Here’s part 2 of Tips for Writing Hardworking Posts by b5 blogger John Evans.
In Part 1, I looked at how a blogger’s “backlist” could be made to work harder by interlinking posts within a blog archive.
Here I’d like to give some thought to why certain posts become “hardworking” in the first place, and how this quality can be replicated in new posts.
I used the case of a post I did on Blogsmith, Weblogs Inc’s in-house blogging tool, a post that generated a continual stream of search traffic months after it was written. I believe this became a hardworking, much-searched post because it contained unique information.
Remember, I’d actually asked Jason for this info, so all other posts written on it referred back to mine. The post also ranked highly for the keyword “Blogsmith” which apparently interested a lot more people than I’d imagined.
Another “unique” post which generated lots of traffic for months, was one on the mysterious Google browser. Rumours had been going round for ages that they were working on this at the Googleplex. But you know how secretive those guys are … no hard news leaked.
Then one day, my stats (good old SiteMeter) showed a visitor who used a browser called Google 4.0. I wrote a kind of fantasy post about a mythical monster landing on Syntagma’s shores. From that moment until I closed down the Blogspot site, there was constant search traffic to the post. Again, it was unique information, not just commentary on another blogger’s post. So uniqueness makes for hardworking entries. And interlinking within the archive makes them more hardworking still.
What other qualities create hardworking posts? If we look at the way we read our newspapers, we might get a few clues.
Generally, we turn to the hard news first, especially in our interest groups. So it might be the sports section. We’ll skim down looking for our team by name and digest the facts. The same with politics and general news. We’ll look for hard facts and create an image in our minds of the shape of the day.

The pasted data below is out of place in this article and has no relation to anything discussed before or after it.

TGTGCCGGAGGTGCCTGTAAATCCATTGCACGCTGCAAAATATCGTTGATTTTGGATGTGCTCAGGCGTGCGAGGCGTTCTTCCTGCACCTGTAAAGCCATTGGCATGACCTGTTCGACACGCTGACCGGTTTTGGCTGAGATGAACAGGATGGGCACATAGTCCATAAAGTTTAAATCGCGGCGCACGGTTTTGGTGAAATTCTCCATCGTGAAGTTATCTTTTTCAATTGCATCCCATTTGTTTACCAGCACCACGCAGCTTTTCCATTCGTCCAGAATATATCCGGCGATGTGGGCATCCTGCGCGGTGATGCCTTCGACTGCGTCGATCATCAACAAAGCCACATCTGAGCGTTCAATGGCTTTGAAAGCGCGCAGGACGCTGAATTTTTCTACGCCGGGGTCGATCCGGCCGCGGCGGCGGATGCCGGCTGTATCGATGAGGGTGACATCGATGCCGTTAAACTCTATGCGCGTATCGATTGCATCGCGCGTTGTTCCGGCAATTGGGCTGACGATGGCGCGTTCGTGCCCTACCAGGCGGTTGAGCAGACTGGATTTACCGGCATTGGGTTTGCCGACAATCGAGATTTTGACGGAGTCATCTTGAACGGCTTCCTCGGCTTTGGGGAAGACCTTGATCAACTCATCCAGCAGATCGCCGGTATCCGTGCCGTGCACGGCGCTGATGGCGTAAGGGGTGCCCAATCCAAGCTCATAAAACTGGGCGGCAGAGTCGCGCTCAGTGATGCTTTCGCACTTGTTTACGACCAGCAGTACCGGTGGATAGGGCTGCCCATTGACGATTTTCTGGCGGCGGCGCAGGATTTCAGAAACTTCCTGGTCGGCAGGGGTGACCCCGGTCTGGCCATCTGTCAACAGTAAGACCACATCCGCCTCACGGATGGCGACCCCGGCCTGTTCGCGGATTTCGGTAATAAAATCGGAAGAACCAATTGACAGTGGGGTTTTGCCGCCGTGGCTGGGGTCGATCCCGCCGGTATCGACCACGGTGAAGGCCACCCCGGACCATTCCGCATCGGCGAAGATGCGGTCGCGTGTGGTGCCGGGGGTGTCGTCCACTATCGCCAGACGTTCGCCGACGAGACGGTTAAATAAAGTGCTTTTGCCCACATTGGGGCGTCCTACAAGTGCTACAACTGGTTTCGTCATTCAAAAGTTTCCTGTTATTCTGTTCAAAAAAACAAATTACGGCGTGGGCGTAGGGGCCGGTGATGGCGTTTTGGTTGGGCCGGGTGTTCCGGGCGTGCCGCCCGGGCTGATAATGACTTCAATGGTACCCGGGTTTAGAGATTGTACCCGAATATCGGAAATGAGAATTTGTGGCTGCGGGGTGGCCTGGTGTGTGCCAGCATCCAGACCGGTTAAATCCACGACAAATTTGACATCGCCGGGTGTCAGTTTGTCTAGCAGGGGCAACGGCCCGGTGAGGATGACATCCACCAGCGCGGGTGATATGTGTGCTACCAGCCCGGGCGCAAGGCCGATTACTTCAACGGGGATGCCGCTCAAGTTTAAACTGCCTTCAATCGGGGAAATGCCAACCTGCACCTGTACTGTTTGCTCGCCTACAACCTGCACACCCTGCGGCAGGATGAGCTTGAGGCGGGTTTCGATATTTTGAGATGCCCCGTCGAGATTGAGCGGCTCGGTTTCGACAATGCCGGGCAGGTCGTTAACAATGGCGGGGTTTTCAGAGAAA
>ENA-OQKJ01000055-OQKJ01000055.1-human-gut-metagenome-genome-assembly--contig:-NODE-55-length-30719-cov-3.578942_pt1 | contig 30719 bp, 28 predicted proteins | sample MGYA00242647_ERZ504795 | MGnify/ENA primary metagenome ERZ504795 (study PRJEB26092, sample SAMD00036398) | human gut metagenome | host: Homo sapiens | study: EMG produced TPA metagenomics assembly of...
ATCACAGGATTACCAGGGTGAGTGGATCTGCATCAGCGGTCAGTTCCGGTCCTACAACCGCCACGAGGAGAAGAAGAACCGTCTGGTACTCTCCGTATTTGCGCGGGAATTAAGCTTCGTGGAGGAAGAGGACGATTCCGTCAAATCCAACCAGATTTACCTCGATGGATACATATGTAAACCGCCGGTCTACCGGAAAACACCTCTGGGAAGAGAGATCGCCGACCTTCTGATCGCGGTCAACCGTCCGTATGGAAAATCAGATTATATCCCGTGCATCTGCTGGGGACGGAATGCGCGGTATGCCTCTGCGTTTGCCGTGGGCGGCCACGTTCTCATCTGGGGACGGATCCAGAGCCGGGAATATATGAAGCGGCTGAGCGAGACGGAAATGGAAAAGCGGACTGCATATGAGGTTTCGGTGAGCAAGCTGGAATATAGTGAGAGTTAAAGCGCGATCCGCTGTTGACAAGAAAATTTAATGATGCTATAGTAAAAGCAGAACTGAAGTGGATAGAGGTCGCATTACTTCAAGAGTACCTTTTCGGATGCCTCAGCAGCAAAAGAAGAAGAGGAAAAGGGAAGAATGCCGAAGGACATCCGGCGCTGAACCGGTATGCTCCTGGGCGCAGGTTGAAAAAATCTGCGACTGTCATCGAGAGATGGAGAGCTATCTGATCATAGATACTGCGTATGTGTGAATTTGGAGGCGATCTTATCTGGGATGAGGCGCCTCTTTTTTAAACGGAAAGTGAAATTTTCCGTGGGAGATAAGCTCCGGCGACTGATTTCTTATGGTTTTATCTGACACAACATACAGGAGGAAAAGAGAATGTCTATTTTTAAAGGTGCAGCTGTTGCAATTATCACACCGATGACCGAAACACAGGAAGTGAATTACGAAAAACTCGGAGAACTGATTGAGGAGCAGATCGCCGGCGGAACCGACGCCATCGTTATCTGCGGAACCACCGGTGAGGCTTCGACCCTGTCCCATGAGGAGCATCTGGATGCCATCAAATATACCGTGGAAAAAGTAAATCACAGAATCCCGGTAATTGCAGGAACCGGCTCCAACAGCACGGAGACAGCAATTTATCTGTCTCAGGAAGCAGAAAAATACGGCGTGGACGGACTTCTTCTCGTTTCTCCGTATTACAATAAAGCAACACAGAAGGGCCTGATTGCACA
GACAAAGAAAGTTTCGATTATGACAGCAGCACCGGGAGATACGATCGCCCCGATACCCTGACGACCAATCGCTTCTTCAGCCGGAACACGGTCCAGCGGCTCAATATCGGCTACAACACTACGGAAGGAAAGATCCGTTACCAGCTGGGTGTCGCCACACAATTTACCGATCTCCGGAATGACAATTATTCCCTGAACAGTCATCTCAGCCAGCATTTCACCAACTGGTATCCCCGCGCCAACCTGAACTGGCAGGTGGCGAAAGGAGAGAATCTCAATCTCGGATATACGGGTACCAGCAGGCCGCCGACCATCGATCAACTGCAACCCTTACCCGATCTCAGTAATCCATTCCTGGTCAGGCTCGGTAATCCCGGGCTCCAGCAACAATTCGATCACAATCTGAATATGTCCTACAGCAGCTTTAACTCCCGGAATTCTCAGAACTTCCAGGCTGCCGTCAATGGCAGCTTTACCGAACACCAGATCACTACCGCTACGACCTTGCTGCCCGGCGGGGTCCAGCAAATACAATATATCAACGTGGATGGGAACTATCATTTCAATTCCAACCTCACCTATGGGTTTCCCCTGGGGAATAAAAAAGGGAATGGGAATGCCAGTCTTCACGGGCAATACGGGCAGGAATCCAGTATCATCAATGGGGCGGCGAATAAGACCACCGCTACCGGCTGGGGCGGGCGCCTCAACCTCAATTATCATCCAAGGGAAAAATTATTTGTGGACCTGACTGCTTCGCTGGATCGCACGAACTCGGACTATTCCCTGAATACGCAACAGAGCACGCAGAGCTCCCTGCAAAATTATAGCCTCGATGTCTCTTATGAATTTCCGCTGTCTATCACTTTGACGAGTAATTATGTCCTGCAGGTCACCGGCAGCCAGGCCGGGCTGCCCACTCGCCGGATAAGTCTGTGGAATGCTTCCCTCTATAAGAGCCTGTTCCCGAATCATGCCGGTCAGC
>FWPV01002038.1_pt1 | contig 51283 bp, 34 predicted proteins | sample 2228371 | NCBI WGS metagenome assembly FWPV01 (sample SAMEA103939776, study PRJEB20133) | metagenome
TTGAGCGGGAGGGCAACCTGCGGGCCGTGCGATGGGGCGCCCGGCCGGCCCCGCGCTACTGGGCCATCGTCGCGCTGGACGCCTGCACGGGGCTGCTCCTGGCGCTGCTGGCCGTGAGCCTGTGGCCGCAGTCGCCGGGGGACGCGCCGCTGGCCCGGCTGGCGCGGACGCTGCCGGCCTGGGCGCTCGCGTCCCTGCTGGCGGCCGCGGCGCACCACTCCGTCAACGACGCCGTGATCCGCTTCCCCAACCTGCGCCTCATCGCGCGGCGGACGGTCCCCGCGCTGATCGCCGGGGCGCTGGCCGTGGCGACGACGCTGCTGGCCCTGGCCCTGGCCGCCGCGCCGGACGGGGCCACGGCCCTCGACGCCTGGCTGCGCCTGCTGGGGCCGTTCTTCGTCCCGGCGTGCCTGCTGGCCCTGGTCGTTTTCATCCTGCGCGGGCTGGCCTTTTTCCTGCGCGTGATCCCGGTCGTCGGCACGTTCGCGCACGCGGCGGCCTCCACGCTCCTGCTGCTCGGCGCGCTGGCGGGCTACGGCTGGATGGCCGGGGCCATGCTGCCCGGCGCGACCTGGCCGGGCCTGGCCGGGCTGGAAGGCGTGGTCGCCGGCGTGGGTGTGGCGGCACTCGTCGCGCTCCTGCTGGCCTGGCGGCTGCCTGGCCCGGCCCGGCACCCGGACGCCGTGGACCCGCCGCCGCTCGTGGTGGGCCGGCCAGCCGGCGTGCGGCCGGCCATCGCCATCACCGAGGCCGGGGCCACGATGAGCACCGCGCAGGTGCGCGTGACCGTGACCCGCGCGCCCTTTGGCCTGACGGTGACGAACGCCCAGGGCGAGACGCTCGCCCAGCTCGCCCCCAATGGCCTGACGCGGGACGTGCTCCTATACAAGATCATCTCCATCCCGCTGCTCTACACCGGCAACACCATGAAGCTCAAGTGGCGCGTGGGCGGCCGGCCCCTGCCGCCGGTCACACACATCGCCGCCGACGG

Then we’ll turn to the op-ed pages and search out our favourite columns, usually written by a big-name journalist. We will, at this stage, be seeking a pre-digested version of the news, with special insights from somebody in the know.
Thus, we want hard facts first, then additional commentary to make sense of them from a trusted source. These are the basic elements of a hardworking post.
1. Hard facts.
2. Unique information, wherever possible. You’ll need to seek this out or it won’t be unique.
3. Your take on the facts. This is your op-ed moment, when you add value to the baseline information you’ve assembled for the post. If readers begin to trust your opinions, they’ll come back for more.
The electronic marketplace is flooded with content, to the extent that the price of it as a raw commodity is next to zero. However, your content will rise in value when it attains a permalink which is indexed by the search engines. Now your post is not just a transient bit of fluff blowing away in the wind. It becomes a stable part of the Internet conversation, accessible by anyone over time, and a store of value for the blogger or blog owner.
The Weblogs Inc blog network was sold for a reported $25 million to AOL, plus a package of benefits which included the previous owner keeping his job, and possibly a swatch of stock options too.
So, don’t be fooled by the apparent flimsiness of blog posts. The two I’ve used to illustrate my points here were very flimsy indeed. But they contained unique information, hard facts, plus a little op-ed added value. It doesn’t take much to make a hardworking post … and then make it work harder still.
This post belongs to the 12 Days of Christmas Series.